Third, around this time, we were becoming close with another married couple who also practiced non-monogamy, and who I don’t believe stumbled into my life by accident. We learned little bits here and there from them and how they dealt with incorporating other people into their relationship even though the wife identified as much more monogamous than did the husband. I watched them become the happiest couple that we knew, and it was by a long shot. This doesn’t mean that they were perfect, nor does it mean that they were happy because they were non-monogamous, but it did mean that traditional relationship was not the key for everyone.
This isn’t the post where I’m going to share my ex-husband’s and my entire story and experience with our open marriage. That’s for another time. The point of this post is that THE MODEL DIDN’T WORK for everyone. It fucked some people over at the age of 18, it left most adults that I knew in loveless and sexless relationships, and it wasn’t necessary in order to have deep and true connection with others. When my ex-husband and I truly started struggling near our divorce, we received countless letters, emails and phone calls from family members talking to us about how dark times would come, but that we needed to stick it out. They talked to us about the joy of growing old together and how sometimes you just need to find a way to make it work. Yet, why was there all this value placed on making it work? What inherent value does staying with one person forever hold if you’re not happy? And where was this joy they were talking about? I hadn’t seen it in any of their lives. It was at this moment that I really stepped back and decided to not take advice from people who didn’t have anything that I wanted. It’s simple, really, but I had been taking advice from those people my entire life.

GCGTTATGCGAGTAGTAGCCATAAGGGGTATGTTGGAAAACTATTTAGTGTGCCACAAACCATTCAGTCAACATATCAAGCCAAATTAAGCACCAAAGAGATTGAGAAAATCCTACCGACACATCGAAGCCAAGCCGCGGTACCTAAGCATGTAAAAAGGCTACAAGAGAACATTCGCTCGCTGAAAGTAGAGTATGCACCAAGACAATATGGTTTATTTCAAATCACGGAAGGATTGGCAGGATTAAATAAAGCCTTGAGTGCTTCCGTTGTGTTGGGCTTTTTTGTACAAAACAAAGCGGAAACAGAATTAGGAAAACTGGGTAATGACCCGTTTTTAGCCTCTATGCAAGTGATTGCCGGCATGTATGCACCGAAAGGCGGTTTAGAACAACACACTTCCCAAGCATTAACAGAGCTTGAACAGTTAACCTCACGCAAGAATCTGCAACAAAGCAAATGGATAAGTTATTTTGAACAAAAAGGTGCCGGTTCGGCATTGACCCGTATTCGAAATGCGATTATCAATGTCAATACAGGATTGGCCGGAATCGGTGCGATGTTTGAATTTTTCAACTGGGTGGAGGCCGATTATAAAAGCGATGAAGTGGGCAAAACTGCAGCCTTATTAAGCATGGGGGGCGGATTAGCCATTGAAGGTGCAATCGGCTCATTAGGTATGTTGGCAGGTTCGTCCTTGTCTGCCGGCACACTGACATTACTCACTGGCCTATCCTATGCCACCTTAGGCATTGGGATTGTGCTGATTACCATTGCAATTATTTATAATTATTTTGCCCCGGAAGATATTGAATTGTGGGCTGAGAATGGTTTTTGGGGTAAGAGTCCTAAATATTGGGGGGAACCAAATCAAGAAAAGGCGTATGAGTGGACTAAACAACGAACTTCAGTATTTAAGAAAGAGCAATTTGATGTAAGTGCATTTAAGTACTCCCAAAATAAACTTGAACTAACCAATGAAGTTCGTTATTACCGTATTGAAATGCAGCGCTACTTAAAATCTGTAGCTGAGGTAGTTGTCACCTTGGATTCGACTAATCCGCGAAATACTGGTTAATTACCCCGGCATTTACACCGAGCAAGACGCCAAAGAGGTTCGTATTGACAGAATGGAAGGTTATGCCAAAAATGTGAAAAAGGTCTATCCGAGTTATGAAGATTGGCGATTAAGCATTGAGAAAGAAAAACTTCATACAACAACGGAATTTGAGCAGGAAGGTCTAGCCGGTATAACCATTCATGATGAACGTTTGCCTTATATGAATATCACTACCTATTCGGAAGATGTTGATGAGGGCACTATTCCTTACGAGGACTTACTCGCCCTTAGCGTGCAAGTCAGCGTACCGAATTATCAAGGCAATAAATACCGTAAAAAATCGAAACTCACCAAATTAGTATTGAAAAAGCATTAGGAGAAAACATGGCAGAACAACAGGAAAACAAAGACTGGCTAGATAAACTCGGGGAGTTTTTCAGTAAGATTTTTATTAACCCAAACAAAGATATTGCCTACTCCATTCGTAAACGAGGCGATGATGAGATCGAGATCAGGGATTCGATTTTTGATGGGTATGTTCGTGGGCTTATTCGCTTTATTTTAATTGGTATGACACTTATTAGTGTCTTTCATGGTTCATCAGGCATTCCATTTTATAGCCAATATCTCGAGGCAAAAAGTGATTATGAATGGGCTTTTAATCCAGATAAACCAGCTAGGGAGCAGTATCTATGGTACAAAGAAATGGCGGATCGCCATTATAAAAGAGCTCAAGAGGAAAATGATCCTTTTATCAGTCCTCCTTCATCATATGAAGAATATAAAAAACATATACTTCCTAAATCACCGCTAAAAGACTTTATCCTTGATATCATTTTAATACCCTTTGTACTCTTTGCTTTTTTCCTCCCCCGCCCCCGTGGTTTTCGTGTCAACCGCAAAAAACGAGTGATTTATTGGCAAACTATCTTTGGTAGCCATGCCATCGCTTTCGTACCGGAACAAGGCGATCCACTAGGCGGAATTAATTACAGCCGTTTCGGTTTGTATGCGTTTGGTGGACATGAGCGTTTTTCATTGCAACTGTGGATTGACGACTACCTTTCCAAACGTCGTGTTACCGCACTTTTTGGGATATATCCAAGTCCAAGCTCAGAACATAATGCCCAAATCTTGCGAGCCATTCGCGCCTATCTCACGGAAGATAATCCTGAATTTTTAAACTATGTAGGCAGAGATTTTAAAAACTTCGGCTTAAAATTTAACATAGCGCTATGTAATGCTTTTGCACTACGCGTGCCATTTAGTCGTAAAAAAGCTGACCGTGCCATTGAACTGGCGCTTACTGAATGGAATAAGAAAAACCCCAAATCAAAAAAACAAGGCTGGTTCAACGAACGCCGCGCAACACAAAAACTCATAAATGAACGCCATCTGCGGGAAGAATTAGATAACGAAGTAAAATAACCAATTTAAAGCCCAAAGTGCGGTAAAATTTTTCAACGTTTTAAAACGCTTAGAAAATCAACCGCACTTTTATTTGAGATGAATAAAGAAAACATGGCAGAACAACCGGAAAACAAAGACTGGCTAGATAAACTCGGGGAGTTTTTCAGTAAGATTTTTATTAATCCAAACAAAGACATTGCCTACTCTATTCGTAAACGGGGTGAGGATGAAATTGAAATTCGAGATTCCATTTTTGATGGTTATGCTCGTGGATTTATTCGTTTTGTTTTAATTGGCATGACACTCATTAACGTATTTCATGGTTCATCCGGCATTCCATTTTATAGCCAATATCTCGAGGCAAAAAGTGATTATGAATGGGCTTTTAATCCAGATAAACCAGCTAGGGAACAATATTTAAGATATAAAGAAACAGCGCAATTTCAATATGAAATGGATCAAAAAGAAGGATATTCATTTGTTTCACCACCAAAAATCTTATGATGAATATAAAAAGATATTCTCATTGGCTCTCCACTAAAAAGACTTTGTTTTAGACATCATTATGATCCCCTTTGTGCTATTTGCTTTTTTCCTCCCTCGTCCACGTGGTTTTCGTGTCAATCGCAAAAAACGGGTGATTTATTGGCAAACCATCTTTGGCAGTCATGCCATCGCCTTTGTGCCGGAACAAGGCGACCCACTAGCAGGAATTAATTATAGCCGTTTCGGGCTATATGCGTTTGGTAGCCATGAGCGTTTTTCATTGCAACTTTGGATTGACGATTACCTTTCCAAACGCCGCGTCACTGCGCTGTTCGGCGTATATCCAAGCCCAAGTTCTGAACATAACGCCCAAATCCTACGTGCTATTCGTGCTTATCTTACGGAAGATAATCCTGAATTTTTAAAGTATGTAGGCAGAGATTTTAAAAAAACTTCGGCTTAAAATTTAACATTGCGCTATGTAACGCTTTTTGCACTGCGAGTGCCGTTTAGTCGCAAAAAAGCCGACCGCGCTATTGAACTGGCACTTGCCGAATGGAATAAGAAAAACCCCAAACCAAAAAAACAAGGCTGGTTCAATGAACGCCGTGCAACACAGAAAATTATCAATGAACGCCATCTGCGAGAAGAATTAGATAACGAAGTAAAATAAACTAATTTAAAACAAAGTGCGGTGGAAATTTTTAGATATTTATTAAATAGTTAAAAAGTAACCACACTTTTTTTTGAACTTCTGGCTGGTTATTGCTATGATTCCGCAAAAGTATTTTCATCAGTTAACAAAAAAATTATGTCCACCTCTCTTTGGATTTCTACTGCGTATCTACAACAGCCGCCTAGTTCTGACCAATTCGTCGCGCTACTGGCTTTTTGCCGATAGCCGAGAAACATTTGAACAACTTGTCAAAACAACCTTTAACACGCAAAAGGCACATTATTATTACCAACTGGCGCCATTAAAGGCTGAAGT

This was really the moment that I became non-monogamous, if there ever was to be a moment identified. I decided that I was going to follow what felt right to me and start experimenting with what made me feel happy, stable and fulfilled. I wasn’t going to follow the rule book, but I wasn’t going to buck against it either. I was going to break away from tradition, though not bash it or refuse to acknowledge its merits. I was going to place zero value on what others thought of my decisions and focus on what was right for me and my path, being willing to go through heartbreak and trial by fire in the process, and being willing to leave behind all that I knew, being forced to start completely fresh. THAT is how I ended up where I am today.
If you’ve thought about breaking tradition in some way, but have no idea where to start, this is one of best articles I’ve read on the subject.